Does Rogaine Make Hair Loss Worse Before It Gets Better?
Yes, hair loss often gets worse before improvement is seen.
I am taking Rogaine for the first time in my life and I feel like it is just making my hair loss worse. Is this a common occurrence and will it get better?
Rogaine (minoxidil) is a topical hair re-growth product available for both men and women. Specifically, it is indicated for the treatment of both male and female androgenetic alopecia. It is available as a 2% solution, 5% foam or 5% solution.
Several studies have published positive results regarding the efficacy of Rogaine for re-growing hair and is the only FDA approved topical therapy (1, 2). While effective, Rogaine is associated with a temporary worsening of hair loss before improvement is seen.
Initial Hair Loss With Rogaine
While Rogaine can be effective in promoting hair growth, or at the very least, halting the worsening of hair loss, initial use of Rogaine is well associated with hair loss (7).
In fact, the prescribing/package information for Rogaine states the following:
"When you first begin to use ROGAINE® Extra Strength Solution, your hair loss may increase temporarily for up to 2 weeks. This is likely a sign that you are getting rid of old hairs in order to regrow more new hairs. This temporary increase in hair loss is expected and is a part of the process for how ROGAINE® Extra Strength Solution regrows hair. Remember, this increased hair loss is temporary. However, if it continues after two weeks, see your doctor."
In addition to the initial hair loss with Rogaine, other commonly reported adverse effects include:
- Hypertrichosis (excessive hair growth, especially on cheeks and forehead)
- Skin irritation (most common with the 5% foam/solution)
- Dry/flaking skin
Why Does Hair Loss Get Worse With Rogaine?
Rogaine, in many individuals, will increase hair loss (sometimes referred to as hair shedding) for up to two weeks (although up to 6 weeks has been reported). This occurs because Rogaine decreases the latent period of the hair cycle.
The latent period in the hair growth cycle is defined as the time between the telogen phase and the anagen phase.
During the 'telogen' phase of the hair cycle (also known as the resting or shedding phase), hair follicles are dormant/inactive and may fall out. Extended telogen phases are very often the cause of noticeable hair thinning/loss (3).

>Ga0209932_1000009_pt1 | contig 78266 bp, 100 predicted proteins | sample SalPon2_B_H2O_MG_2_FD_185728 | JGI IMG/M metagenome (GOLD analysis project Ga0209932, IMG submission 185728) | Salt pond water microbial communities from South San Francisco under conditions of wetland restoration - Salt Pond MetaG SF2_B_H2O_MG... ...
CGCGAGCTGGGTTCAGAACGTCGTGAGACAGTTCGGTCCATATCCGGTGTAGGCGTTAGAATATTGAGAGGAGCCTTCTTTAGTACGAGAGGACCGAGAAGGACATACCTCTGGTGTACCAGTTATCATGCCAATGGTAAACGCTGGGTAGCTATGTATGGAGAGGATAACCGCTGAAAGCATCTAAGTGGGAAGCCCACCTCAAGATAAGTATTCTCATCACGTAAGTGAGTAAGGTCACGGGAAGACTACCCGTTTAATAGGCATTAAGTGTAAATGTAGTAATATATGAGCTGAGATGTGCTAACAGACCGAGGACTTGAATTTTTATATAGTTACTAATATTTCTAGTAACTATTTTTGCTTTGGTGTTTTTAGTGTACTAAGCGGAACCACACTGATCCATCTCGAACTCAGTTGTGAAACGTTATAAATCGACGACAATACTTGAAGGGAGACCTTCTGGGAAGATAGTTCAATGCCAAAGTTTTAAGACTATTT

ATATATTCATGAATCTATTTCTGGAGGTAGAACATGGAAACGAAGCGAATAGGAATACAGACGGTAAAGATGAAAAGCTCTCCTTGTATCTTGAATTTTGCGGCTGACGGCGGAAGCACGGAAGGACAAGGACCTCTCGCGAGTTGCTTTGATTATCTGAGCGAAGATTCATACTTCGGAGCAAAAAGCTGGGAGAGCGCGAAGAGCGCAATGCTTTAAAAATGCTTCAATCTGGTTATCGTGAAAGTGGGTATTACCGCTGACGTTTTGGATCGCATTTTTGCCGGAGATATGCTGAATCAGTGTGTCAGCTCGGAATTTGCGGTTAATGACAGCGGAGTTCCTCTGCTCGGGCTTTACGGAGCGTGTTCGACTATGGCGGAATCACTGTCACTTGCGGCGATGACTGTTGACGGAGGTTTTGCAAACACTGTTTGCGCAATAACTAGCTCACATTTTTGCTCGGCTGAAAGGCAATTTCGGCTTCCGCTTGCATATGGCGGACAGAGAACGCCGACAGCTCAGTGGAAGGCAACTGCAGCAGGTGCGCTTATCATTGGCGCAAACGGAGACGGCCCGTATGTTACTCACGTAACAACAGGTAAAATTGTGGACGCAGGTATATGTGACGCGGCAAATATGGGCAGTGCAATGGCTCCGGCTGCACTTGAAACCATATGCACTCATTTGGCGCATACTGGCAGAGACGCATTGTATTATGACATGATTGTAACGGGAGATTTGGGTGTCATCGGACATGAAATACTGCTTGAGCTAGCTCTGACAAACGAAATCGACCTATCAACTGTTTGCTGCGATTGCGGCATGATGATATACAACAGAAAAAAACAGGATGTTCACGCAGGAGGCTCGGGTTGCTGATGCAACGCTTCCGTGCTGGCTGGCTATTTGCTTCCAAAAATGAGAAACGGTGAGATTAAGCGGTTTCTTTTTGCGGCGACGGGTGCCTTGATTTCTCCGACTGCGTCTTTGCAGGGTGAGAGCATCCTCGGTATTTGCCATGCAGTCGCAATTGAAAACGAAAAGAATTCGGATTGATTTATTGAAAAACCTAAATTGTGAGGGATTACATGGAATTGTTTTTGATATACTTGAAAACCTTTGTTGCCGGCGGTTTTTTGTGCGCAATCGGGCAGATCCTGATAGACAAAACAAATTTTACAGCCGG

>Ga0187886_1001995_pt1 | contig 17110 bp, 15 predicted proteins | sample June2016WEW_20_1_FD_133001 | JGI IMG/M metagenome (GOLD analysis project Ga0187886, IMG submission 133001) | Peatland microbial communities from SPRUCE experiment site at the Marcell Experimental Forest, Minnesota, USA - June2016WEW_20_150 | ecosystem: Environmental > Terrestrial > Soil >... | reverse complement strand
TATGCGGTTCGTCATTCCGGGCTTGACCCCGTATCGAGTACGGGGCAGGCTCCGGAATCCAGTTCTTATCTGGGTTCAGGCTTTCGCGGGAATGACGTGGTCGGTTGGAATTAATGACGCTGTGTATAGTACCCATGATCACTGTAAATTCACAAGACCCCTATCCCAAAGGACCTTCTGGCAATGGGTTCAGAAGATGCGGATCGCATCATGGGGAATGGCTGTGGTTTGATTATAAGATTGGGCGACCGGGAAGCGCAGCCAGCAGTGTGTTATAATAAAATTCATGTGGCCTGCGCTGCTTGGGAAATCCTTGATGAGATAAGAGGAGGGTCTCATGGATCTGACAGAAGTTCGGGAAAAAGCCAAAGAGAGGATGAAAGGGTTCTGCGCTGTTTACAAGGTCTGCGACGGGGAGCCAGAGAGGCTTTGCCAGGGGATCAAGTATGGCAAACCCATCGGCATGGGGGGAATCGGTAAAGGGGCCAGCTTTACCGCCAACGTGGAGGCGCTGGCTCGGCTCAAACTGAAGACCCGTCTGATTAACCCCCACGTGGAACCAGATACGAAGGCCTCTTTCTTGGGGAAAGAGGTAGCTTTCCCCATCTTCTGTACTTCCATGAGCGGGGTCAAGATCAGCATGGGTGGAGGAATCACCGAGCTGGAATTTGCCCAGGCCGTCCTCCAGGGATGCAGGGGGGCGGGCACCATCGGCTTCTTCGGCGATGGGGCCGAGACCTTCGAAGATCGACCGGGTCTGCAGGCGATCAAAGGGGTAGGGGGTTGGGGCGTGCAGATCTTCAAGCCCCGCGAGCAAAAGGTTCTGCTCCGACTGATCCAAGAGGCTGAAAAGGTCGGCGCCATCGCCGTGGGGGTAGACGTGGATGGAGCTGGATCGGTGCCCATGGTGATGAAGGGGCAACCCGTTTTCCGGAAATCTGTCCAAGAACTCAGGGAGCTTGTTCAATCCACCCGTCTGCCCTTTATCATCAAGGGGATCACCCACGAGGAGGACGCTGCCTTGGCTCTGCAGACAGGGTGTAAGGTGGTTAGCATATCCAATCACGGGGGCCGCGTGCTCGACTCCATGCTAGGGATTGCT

The 'anagen' phase of the hair cycle is the growth phase, with hair typically growing around 0.3 to 0.4 inches per month (4).
As Rogaine application accelerates hairs shifting from the resting telogen phase to the growing anagen phase, you may visibly notice hair shedding in the first few weeks of use.
How Does Rogaine Work?
As described above, Rogaine works by decreasing the latent period of the hair cycle. The precise mechanism of action isn't well known but may also work via:
- Decreasing the entrance of calcium into hair cells. When calcium is present, it is thought to affect epidermal growth factors (EGF), inhibiting hair growth. Rogaine can reduce calcium entry into the hair cell, reducing EGF-induced inhibition of hair growth (5).
- Vasodilation (increased blood flow).
- Altering the metabolism of androgens in the scalp (6).
How Do You Use Rogaine?
Rogaine should be applied consistently (starting at the center of the affected area) twice daily for the best results when the hair and scalp are thoroughly dry.
- If using Rogaine solution, 1 mL should be used for each application, regardless of the total application area.
- If using Rogaine foam, approximately one-half capful should be applied to the total affected hair loss areas of the scalp each application.
If using your hands to apply Rogaine, be sure to wash them thoroughly after each application.
Rogaine needs to be used consistently for best results. If Rogaine use is stopped, hair loss can be expected to re-occur.
It can often be disconcerting to experience initial hair loss with Rogaine, especially since it is used to prevent it! Nevertheless, as described above, initial hair loss is extremely common with Rogaine, and can persist anywhere from 2 to 6 weeks. After the initial hair loss, you should begin to see positive results.
If you continue to see shedding after 2 weeks, you should stop Rogaine and discuss your options with your doctor. They may recommend continuing for up to 6 weeks to evaluate if shedding has stopped. If shedding continues after 6 weeks, you may need to evaluate alternative treatments.